Not from here, nor from there.

Maria Sefchick,
Seattle, WA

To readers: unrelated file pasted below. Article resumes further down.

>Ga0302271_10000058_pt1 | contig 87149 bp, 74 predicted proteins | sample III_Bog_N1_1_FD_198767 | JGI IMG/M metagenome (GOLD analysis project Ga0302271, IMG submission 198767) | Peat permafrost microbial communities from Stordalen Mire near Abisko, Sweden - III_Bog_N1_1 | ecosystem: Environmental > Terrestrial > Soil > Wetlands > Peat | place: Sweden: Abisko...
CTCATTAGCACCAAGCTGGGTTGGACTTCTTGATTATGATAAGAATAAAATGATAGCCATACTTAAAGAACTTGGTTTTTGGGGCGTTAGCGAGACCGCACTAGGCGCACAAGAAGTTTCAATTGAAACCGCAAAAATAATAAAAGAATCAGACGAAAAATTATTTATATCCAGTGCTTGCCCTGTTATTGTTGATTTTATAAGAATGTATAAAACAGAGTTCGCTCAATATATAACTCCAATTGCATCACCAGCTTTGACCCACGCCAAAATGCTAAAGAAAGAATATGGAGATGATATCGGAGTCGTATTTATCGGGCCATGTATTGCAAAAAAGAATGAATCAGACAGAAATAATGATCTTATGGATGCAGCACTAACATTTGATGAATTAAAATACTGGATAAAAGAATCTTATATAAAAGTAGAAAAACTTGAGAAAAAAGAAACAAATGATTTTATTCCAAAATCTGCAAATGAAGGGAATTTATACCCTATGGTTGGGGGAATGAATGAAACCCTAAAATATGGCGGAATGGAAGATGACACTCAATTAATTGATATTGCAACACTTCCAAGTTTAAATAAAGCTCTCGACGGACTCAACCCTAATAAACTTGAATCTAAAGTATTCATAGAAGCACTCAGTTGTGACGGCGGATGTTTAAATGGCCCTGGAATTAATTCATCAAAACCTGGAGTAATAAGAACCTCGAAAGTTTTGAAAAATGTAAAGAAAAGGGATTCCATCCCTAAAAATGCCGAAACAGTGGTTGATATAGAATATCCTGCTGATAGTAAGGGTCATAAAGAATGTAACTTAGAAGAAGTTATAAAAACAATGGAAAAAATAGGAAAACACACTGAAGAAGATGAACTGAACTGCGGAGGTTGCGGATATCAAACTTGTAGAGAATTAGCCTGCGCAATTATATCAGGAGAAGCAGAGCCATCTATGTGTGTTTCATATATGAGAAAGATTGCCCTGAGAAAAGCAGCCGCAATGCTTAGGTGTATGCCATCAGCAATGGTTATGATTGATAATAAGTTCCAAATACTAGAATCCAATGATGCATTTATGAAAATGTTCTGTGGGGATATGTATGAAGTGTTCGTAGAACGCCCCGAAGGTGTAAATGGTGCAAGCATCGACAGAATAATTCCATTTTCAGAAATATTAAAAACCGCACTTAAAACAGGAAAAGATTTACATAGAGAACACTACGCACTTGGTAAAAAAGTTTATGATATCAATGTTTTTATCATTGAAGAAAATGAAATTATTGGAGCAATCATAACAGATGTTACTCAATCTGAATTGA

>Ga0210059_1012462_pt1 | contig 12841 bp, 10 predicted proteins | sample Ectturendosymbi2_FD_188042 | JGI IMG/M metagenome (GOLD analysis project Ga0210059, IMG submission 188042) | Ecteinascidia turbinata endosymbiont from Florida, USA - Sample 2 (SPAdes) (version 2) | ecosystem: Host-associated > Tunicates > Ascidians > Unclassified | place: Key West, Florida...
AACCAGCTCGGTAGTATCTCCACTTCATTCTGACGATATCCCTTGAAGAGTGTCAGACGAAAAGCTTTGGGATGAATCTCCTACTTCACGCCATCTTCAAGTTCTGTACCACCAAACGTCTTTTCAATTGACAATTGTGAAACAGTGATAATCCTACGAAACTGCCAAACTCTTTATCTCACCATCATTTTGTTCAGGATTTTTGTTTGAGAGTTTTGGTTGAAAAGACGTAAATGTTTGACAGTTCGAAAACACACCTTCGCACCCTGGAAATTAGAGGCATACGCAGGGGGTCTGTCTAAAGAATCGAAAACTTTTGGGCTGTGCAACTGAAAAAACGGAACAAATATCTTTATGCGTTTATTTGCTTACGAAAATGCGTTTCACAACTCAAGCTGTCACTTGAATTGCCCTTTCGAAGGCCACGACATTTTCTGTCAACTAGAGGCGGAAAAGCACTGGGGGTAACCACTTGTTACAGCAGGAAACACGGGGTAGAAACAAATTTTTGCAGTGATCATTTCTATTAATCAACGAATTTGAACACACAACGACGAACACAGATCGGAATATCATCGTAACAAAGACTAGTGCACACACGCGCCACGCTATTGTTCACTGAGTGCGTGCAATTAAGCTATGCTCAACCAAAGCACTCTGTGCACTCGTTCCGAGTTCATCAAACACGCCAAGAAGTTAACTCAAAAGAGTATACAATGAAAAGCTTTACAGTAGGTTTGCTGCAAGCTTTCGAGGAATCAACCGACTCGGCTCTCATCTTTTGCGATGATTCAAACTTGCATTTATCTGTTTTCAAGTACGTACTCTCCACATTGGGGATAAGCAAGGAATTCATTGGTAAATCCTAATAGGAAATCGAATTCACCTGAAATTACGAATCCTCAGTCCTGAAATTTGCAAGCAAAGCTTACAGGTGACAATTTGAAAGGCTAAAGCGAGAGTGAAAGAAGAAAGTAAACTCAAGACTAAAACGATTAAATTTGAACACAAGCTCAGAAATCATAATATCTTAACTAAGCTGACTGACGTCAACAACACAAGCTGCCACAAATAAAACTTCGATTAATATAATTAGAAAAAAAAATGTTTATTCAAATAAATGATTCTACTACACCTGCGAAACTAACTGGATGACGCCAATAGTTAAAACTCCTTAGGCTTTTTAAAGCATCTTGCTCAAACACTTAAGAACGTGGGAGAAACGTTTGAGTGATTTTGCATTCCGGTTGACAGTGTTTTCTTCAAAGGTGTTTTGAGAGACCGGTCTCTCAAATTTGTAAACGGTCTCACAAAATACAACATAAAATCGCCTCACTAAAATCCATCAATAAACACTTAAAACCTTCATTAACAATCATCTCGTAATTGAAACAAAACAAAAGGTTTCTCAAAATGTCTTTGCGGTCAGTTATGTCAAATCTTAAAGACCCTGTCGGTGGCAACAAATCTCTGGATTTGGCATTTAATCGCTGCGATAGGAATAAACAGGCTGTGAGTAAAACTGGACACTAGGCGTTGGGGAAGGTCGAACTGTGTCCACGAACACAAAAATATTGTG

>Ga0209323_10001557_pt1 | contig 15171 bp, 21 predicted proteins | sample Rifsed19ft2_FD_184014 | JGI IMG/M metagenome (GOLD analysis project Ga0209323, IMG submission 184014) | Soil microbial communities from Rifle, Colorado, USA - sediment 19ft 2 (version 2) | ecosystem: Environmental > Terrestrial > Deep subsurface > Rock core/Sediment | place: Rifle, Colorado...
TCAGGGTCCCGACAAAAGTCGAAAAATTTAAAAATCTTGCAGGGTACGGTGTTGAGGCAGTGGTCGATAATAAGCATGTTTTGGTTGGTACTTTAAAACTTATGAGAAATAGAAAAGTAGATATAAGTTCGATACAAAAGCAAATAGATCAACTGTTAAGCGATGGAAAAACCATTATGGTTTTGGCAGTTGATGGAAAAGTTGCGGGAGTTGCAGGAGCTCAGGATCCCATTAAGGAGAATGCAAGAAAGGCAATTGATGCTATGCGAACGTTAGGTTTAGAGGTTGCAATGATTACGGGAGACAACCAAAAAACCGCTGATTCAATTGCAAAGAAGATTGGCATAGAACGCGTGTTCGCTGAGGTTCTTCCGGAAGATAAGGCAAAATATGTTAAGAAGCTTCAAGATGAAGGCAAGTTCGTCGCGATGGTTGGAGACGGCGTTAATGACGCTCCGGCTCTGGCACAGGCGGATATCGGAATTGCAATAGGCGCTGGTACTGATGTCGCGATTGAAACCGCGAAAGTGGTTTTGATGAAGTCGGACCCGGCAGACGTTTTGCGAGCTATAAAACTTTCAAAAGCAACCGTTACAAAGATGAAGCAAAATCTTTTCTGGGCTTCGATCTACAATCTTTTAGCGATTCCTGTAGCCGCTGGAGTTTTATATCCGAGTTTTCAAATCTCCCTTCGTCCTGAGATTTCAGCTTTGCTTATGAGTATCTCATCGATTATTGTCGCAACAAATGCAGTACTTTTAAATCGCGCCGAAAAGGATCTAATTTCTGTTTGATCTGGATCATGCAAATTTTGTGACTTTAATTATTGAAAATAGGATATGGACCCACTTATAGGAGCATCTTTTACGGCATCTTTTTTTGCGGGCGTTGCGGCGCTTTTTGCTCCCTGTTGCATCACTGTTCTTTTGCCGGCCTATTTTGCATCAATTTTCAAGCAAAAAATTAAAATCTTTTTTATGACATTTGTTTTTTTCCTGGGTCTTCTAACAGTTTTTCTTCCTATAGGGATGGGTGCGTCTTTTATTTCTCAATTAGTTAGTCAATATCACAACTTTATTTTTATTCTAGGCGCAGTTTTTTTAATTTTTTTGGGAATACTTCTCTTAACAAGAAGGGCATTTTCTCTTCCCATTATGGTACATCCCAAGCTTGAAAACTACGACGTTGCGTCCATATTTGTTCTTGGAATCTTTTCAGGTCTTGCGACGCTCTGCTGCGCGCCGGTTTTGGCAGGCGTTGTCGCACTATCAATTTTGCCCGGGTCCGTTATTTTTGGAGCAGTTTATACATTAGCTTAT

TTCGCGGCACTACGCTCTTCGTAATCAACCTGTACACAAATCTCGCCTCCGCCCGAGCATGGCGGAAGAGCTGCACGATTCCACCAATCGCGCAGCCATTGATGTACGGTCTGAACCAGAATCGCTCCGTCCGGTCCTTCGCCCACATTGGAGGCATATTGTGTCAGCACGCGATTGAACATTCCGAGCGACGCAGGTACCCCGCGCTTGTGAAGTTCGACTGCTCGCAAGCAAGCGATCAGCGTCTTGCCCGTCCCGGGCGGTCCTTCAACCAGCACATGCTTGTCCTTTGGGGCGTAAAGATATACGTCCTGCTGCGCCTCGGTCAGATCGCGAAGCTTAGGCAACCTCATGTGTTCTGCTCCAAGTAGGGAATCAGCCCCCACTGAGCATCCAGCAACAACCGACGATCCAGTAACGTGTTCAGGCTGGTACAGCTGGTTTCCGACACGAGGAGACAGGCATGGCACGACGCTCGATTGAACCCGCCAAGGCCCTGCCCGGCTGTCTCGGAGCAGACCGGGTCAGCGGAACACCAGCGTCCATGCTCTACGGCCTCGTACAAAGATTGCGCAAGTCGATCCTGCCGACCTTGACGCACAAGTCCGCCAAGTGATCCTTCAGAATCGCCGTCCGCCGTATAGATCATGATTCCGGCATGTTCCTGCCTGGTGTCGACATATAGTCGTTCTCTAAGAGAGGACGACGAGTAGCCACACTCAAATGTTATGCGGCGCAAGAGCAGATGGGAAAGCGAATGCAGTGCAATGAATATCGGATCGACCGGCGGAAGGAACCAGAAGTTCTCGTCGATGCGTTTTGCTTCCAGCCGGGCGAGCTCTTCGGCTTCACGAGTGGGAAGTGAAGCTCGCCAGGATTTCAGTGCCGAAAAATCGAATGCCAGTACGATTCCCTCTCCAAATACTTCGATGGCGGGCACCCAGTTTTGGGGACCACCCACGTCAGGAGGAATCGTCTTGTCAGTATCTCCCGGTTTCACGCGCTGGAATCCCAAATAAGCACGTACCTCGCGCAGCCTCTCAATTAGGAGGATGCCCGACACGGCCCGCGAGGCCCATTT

My father is American, my mother Mexican. I was born in the US, went to live in Mexico when I was 8 and returned to the US when I was 39. My kids were born in Mexico, first language Spanish. First time I heard Hispanic as an ethnic label I was in the US. In Mexico I was called a “gringa”, here I am “Hispanic”. “Ni de aqui, ni de alla” is a common phrase in Spanish which means I do not feel I belong anywhere. I feel more comfortable when I am with people of “color” although in Mexico I was considered white. Being privileged in Mexico it was a culture shock to be discriminated here and find that I am part of the underrepresented and underserved minority. I have faced discrimination, mostly unintentional intolerance by “nice people” reacting to unconscious bias. For example I have been told by my white male colleagues “you know you only got your job because you are Hispanic” or what should I call you people? Hispanic or Latino? or my favorite at University where 80% of the staff is made up of white males: “we are just worried you people will take our jobs”. I love many of the opportunities my children and I have enjoyed in the USA but I am shocked at number of poor people and the belief that we all have the same opportunities in this country. I work in a community college striving to increase access for all and awareness that there is such a thing as white privilege, racism is alive and well and that equity and justice must be worked for.


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